Tesla Motors and SpaceX’s Elon Musk may be besotted with Tesla’s first electric vehicle, the Model S – but the past resembles the present in the case of Tesla’s inaugural electric car, the Roadster.
A decade ago, thanks to the machinations of Tesla C.E.O. and CEO, Beth Ford, the Roadster once seemed an odds-on bet.
C.E.O. Ford was a former banker whose career in clean-tech follows her time working in management positions at IBM and Citigroup. Even Musk seemed impressed enough to have served as chairman of the car’s drivetrain subcommittee, while prominent auto industry group American Petroleum Institute was on the Roadster’s advisory board.
If there’s a current fashonista endorsement that deserves mention, it’s the one from actress, writer and mother Elizabeth Banks, who released a line of Tesla merchandise bearing her name – perhaps surprising, considering, as Musk himself noted at the Detroit Auto Show this past January, that the market for EVs had been generally snoozing since its initial 2007 launch, with U.S. automakers collectively selling just 6,000 units in 2008.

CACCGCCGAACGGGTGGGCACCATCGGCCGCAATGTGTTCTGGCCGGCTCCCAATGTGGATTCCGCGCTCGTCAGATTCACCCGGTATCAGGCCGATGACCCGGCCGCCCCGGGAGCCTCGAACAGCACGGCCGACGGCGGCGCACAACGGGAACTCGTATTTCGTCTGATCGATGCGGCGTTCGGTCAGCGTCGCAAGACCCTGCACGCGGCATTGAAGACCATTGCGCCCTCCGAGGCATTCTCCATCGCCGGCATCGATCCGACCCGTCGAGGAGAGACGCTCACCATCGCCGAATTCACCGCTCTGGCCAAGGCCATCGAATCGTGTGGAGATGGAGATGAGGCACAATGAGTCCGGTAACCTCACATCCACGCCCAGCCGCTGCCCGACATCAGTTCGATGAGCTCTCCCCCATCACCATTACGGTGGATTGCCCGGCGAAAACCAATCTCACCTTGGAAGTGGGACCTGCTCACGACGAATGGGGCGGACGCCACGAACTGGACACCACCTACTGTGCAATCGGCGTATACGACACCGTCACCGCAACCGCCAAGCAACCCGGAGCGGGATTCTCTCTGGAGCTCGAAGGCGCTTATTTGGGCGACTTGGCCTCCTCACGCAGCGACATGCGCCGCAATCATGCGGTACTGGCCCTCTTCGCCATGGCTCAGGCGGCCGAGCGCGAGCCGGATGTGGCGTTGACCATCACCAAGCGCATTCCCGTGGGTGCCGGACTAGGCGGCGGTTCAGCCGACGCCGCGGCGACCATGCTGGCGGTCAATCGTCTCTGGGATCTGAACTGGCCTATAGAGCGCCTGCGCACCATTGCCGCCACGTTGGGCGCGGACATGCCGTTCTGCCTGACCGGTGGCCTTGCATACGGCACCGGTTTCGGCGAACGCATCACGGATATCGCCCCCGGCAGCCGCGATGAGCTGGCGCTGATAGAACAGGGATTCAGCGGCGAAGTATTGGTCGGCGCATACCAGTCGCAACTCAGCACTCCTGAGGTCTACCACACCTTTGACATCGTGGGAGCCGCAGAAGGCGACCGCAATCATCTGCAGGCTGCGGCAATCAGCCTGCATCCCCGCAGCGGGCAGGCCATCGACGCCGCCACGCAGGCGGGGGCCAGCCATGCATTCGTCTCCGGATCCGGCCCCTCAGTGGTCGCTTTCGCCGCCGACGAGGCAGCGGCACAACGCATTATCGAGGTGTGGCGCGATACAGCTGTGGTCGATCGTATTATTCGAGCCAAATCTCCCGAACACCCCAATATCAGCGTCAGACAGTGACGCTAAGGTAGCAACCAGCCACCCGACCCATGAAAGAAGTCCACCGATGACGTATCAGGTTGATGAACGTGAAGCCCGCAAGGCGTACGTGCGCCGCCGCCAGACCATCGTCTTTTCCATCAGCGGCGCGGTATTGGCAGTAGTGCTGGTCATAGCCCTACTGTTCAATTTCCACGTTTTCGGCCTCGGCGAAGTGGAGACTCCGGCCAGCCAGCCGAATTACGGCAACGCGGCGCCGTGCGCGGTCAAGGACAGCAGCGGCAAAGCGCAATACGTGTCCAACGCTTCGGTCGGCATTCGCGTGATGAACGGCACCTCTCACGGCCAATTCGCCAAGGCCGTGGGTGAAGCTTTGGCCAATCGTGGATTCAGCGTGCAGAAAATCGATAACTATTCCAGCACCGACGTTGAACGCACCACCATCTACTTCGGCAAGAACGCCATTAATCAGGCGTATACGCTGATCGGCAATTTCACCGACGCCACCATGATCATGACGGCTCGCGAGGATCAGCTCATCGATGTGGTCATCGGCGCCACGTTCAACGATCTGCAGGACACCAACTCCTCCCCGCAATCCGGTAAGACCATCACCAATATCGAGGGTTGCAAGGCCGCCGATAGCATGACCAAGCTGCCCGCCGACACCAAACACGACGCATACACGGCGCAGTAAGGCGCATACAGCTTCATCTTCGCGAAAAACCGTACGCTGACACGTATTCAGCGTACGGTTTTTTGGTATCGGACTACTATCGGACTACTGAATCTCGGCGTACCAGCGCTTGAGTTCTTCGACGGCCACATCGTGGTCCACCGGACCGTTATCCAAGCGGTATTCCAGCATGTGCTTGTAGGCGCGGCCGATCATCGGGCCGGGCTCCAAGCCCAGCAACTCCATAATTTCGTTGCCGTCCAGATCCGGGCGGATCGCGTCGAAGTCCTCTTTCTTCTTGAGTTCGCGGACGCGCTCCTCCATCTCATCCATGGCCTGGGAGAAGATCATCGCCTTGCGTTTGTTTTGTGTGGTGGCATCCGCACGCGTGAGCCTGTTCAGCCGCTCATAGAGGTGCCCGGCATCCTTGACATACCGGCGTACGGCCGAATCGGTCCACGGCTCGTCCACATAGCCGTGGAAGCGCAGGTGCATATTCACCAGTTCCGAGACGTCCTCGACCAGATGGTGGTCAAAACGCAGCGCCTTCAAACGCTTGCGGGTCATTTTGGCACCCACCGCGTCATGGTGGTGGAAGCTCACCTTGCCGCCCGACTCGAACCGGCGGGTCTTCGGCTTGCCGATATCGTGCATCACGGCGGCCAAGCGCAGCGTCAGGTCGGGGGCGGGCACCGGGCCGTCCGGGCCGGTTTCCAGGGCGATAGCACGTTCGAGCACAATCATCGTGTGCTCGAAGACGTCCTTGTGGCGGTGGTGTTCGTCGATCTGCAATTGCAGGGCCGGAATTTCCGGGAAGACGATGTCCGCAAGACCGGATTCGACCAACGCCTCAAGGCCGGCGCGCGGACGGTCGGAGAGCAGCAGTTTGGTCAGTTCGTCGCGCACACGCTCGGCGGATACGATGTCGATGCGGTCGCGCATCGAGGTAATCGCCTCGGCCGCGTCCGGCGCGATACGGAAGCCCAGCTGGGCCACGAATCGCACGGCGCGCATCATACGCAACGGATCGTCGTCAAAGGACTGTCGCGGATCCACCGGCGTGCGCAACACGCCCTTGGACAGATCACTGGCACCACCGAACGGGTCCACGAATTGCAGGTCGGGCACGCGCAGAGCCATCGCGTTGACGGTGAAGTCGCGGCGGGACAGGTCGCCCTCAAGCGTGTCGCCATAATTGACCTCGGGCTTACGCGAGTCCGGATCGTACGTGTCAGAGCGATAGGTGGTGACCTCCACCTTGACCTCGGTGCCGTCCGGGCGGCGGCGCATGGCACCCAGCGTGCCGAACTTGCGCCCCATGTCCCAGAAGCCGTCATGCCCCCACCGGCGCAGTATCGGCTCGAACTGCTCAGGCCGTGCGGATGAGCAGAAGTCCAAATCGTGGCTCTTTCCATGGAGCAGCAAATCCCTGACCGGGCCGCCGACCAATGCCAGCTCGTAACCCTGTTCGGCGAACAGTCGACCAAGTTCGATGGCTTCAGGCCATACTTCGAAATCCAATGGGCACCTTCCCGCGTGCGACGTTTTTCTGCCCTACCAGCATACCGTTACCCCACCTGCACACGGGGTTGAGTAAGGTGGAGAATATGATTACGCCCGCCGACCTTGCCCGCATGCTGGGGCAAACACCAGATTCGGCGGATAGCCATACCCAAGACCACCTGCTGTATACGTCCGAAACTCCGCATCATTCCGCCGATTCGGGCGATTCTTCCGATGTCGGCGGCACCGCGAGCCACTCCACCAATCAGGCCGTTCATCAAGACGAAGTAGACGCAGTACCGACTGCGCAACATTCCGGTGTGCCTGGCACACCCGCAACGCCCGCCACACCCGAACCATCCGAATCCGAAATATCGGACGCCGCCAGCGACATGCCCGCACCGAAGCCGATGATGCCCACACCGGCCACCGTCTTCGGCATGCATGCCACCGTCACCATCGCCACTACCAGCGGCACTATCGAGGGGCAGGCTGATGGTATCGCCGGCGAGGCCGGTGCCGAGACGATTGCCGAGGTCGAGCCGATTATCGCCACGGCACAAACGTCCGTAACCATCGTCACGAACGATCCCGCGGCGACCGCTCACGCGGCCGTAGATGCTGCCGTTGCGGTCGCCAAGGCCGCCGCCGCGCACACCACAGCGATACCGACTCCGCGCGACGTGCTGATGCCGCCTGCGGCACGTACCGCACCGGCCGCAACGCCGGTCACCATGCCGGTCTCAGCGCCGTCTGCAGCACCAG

In 2006, with the Roadster less than ten days from launch, Ford was selected as the “Oriental” brand ambassador for Land Rover and Range Rover. Land Rover had successfully launched the Range Rover Evoque in late 2008. Ford’s role, however, was brief: she changed outfits from traditional to drag queen, and for Land Rover’s “Discover” three-day marketing extravaganza at Monaco’s famed Casino de Monte Carlo, she donned some cat ears and a cape for her own “Tooth Fairy” stunt, introduced by actor Guy Pearce. (In 2006, Ford had been the Global Marketing Ambassador for Honda Odyssey.)
For the annual Saloon Fashion Show in Los Angeles, Ford donned several red dresses (the Playground ads she used to hawk), joined by actor Richard Lewis (Boomtown) and model Alyssa Milano. Milano was an original poster girl for Tesla’s entry into the EV market. In 2007, she was named as one of the 30 most influential women in Hollywood.
They’ll keep loving us forever.
This article originally appeared on Green Car Reports.